When he walked down a line of seated Occupy protesters Friday at the University of California Davis and shot pepper spray directly at them, campus police Lt. John Pike likely never thought that video of the incident would go viral on the Web, that there would be outrage not only at the school but around the nation, or that "casually pepper spraying cop" would quickly become one of the year's top memes.
All those things did indeed happen.
And as Buzzfeed.com's Matt Stopera tells NPR, when he and others look back at the end of the year to judge which memes took off, "this is definitely going to be one of the bigger, more important memes."
A quick note for the many among us who need a definition: As KnowYourMeme.com says, an Internet meme is "a piece of content or an idea that's passed from person to person, changing and evolving along the way."
In this case, as Stopera told NPR, the piece of content was a photo of Pike. It's thought that the first person to do something interesting with the image was James Alex — better known on the Web as Jockohomo. The meme basically started when, as Alex explains on his blog, he remixed images of Pike in paintings like Thomas Eakins' The Gross Clinic 1875 and Willard's The Spirit of 76'.
That's lead to others inserting Pike into classic works. "People kind of just went crazy from there," said Stopera.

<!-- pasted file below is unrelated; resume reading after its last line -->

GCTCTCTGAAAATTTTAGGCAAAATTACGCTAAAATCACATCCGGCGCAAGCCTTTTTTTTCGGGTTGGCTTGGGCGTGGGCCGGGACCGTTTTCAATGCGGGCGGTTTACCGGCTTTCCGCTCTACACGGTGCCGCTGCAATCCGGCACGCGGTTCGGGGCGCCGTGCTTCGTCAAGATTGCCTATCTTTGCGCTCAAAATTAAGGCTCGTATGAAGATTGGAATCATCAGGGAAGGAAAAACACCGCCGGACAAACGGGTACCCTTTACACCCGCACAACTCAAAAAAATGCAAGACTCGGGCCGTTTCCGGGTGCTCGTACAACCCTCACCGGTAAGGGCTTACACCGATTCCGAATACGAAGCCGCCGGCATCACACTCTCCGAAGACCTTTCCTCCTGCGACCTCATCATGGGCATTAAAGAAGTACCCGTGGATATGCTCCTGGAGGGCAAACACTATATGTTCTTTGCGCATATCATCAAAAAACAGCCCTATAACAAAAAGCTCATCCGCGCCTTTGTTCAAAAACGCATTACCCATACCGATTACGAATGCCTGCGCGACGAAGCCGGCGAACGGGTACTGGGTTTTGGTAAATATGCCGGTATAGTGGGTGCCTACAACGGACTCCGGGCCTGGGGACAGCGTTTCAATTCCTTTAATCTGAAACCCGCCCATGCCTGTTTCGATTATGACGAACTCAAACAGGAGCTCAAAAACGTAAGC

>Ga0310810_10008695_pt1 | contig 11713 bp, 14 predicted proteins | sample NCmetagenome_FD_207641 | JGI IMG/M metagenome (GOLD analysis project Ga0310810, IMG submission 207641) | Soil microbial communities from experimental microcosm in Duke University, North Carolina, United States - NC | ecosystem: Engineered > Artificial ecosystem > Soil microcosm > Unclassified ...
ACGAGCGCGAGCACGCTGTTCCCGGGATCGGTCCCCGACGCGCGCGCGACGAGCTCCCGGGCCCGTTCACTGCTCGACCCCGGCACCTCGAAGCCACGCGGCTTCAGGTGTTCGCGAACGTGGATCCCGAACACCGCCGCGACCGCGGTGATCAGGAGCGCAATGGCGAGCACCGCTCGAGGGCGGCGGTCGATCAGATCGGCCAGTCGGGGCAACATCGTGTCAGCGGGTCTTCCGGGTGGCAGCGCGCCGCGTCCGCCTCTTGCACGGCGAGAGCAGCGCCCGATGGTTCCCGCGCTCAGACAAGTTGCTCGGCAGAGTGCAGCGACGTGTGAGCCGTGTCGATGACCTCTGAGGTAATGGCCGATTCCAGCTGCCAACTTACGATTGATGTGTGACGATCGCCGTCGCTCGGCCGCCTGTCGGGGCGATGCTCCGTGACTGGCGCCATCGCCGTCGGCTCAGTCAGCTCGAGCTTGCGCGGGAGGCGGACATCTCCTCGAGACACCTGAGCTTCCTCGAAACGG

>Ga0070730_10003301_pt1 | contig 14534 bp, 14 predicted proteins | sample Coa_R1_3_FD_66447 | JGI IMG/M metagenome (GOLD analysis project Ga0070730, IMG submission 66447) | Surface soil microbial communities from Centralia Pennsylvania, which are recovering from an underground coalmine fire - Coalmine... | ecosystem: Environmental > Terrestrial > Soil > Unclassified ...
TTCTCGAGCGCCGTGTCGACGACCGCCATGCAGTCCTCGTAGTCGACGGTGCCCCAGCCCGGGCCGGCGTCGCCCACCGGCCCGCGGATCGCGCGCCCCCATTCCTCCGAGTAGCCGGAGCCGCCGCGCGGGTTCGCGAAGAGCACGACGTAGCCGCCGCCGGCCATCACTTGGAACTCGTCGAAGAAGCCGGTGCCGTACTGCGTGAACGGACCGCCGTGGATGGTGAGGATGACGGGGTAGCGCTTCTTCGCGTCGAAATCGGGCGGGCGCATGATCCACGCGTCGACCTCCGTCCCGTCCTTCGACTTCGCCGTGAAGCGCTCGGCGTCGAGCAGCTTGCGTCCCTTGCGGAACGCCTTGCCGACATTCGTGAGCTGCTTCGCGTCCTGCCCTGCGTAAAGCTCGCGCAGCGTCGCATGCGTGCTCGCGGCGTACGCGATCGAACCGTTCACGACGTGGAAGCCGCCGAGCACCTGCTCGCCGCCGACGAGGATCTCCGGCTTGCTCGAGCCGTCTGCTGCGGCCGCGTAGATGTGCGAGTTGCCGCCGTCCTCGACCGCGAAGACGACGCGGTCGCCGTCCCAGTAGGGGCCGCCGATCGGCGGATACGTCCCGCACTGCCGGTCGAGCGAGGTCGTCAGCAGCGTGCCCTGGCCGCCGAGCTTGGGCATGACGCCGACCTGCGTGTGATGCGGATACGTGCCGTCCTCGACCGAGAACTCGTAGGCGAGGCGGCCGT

But does this kind of "fun" trivialize a serious event? After all, as inevitably happens on the Web, the meme has gone on to have Pike spraying adorable little kittens.
There is that danger, but Stopera makes the case that the news about what occurred at UC Davis is now reaching a whole new — and probably younger — audience. If they jump from Tumblr posts with funny or sarcastic images to search for news about what's going on, they end up learning about what happened.
And, of course, it is a meme — which means it probably has a life of just another day or two. So if it does dissolve into the silly, it won't be for long.
Update at 2:20 p.m. ET, Nov. 22: Pj Seleska of San Bernardino, Calif., is being credited with creation of the Declaration of Independence image.
Correction at 5:44 p.m. ET. In an earlier version of this post we attributed the image of Pike spraying the Declaration of Independence in John Trumbull's iconic painting to James Alex. It's not clear who remixed that image.
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MELISSA BLOCK, HOST:
And the spraying of protesters at U.C. Davis has also spawned a visual Internet meme, a repeated theme that's mutated and gone viral.
ROBERT SIEGEL, HOST:
Campus police Lieutenant John Pike can now be seen embedded in iconic paintings, courtesy of photo editing software.
BLOCK: And, Robert, one of these caught my eye on Facebook over the weekend. It's Officer Pike making his way through the George Seurat pointillist painting from the 1880s, "A Sunday Afternoon on the Island of La Grande Jatte." He is pepper-spraying elegant ladies as they sit daintily under parasols.
SIEGEL: Yes. I've seen it. Here's another one making the rounds: Officer Pike zapping that howling figure in Edvard Munch's painting, "The Scream."
BLOCK: And Pike's images made his way to Andrew Wyeth's painting, "Christina's World." Christina is getting a face-full of pepper spray.
SIEGEL: And in the famous John Trumbull painting that shows the signers of the "Declaration of Independence," Officer Pike is there, too, dousing the document itself with orange spray.
BLOCK: You can see that image and the Seurat painting and find more at npr.org. Transcript provided by NPR, Copyright NPR.